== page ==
France claims it has evidence of chemical weapons use in Syria
GAZIANTEP, TURKEY // France yesterday claimed that laboratory tests had proven the use of sarin nerve gas near Damascus, while UN investigators announced that there are "reasonable grounds" to believe both the Syrian regime and rebels had used chemical weapons.
Laurent Fabius, the French foreign minister, said tests carried out by a French laboratory "prove the presence of sarin in the samples in our possession". France "now is certain that sarin gas was used in Syria multiple times and in a localised way", Mr Fabius said
Earlier, in a report by the Commission of Inquiry on Syria to the UN human rights council, investigators said there were "reasonable grounds to believe that chemical agents have been used as weapons".
The White House said yesterday it wanted to collect more evidence before declaring that sarin gas has been used in Syria.
"We need to expand the evidence we have ... before we make any decision," spokesman Jay Carney said.
Barack Obama has said that the use of chemical weapons would prompt the US to consider intervening.
Bashar Al Assad's government and its opponents have accused each other of using chemical weapons but the UN's commission said "it has not been possible, on the evidence available, to determine the precise chemical agents used, their delivery systems or the perpetrator".
The report noted four chemical attacks; on the Khan Al Asal neighborhood in Aleppo and Otaibeh, near Damascus, both of which took place on March 19, on the Sheikh Maqsood district in Aleppo on April 13, and Saraqab in north-western Syria on April 29.
A team of UN specialists, tasked with gathering evidence inside Syria over the various chemical weapons claims, has not been given permission to enter by the Syrian authorities.
They insist it only examine a site in Aleppo, where the regime claims rebels used chemical agents, while the UN has pushed for unrestricted access to all areas where chemical weapons allegations have been made.
"The witnesses that we have interviewed include victims, refugees who fled some areas, and medical staff," said Paulo Pinheiro, the chair of the UN commission of inquiry.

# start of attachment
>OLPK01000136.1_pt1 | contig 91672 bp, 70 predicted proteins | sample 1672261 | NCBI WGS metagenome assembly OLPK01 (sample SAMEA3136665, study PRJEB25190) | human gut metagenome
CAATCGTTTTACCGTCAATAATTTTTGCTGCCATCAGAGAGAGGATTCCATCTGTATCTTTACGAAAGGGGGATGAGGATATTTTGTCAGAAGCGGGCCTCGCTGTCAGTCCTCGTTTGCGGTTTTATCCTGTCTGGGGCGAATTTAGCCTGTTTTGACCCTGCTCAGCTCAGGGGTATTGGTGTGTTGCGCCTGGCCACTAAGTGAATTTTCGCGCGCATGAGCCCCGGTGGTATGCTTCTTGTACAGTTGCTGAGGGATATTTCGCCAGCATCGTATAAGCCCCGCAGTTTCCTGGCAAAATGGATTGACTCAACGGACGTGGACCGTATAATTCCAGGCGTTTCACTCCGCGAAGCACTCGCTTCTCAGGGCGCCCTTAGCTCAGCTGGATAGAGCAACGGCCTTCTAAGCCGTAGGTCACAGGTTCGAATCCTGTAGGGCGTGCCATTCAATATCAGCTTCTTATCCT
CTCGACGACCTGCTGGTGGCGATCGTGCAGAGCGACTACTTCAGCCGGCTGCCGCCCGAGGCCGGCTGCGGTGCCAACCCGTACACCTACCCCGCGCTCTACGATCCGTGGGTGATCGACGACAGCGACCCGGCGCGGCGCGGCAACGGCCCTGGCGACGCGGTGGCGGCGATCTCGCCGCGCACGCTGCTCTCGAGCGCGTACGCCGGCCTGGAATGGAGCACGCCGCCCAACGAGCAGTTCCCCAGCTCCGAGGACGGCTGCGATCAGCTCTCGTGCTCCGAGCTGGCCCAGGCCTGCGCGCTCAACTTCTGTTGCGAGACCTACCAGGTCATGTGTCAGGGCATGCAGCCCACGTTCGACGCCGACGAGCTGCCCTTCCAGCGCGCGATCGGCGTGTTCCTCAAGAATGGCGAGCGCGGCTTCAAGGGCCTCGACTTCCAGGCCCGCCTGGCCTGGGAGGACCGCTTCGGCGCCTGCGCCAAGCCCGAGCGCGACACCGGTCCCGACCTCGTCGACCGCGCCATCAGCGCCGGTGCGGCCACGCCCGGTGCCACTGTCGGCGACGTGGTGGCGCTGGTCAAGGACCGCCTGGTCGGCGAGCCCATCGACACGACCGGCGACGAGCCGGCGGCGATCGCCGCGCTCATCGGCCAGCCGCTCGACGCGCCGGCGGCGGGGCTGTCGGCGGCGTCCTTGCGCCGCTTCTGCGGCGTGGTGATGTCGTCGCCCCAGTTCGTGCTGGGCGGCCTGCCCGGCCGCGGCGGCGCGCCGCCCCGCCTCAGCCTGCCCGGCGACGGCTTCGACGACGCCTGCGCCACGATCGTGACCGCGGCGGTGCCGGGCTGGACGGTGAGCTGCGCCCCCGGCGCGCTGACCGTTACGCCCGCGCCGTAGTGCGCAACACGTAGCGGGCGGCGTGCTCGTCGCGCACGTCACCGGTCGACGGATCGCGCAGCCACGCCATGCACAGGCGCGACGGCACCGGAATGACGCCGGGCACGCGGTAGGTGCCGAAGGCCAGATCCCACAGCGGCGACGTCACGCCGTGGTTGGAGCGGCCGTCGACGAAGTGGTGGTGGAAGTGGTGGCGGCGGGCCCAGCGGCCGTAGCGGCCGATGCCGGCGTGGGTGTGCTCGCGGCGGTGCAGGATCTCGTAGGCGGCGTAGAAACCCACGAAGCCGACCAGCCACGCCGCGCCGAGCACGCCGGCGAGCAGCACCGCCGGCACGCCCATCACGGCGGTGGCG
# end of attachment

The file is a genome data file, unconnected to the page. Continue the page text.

But Syria's ambassador, Faysal Khabbaz Hamoui, in a debate yesterday at the UN human rights council, questioned the "neutrality and professionalism" of Mr Pinheiro's panel.
Last week Syrian foreign minister Walid Moallem ruled out granting the UN specialists the right to determine their own programme of research. "We will not allow teams of inspectors to come to Syria to do whatever they want," he said in a television interview.
The UN human rights team has also been denied access to Syria, instead collecting information from refugees and over Skype and telephone calls to people inside the country.
While the chemical weapons issue is highly charged politically, Carla del Ponte, a former war crimes prosecutor serving on the UN team, warned against excessive focus on the issue, given the sheer "violence and cruelty, the criminal acts and especially the acts of torture", taking place using conventional weapons.
"We have so many deaths in Syria now ... so please don't make the use of chemical weapons in Syria now the most important issue," she told reporters in Geneva, ahead of a presentation of the commission of inquiry's latest report.
More than 94,000 people have been killed, and many more than that wounded since the uprising began in March 2011, according to rights monitors.
"War crimes and crimes against humanity have become a daily reality in Syria where the harrowing accounts of victims have seared themselves on our conscience," the report said.
It also cautioned against sending more weapons into the conflict zone, saying that would increase the human cost of the war.
A European arms embargo on providing weapons to rebels has been lifted and although no arms have yet been sent, both London and Paris have said they reserve the right to supply weapons if negotiations fail.
Syria's ambassador to the UN human rights council, Faysal Khabbaz Hamoui, called into question the "neutrality and professionalism" of the report. It accused the Syrian army and its allies, including foreign fighters such as Hizbollah, of suspected "atrocities against women and children", murders, torture, and forced displacements, among other crimes.
Armed opposition groups were also accused of a long list of war crimes, including summary executions and torture, but the report stressed their violations had not reached the intensity and sheer scale of those committed by the regime.
The commission said conclusive findings about the deployment of chemical weapons could be reached only after testing samples taken directly from victims or the site of the alleged attacks. It called on Damascus to allow a team of experts into the country, saying lack of access continues to hamper its ability to fulfill its mandate.
Russian ambassador Alexey Borodavkin called for UN experts to be sent to Khan Al Assal in the Aleppo province, the site of one of the four chemical weapons attacks cited by the inquiry. In an apparent message to European countries considering arming Syrian rebels, the report warned that the transfer of arms would heighten the risk of violations, leading to more civilian deaths and injuries.
With additional reporting from Associated Press and Reuters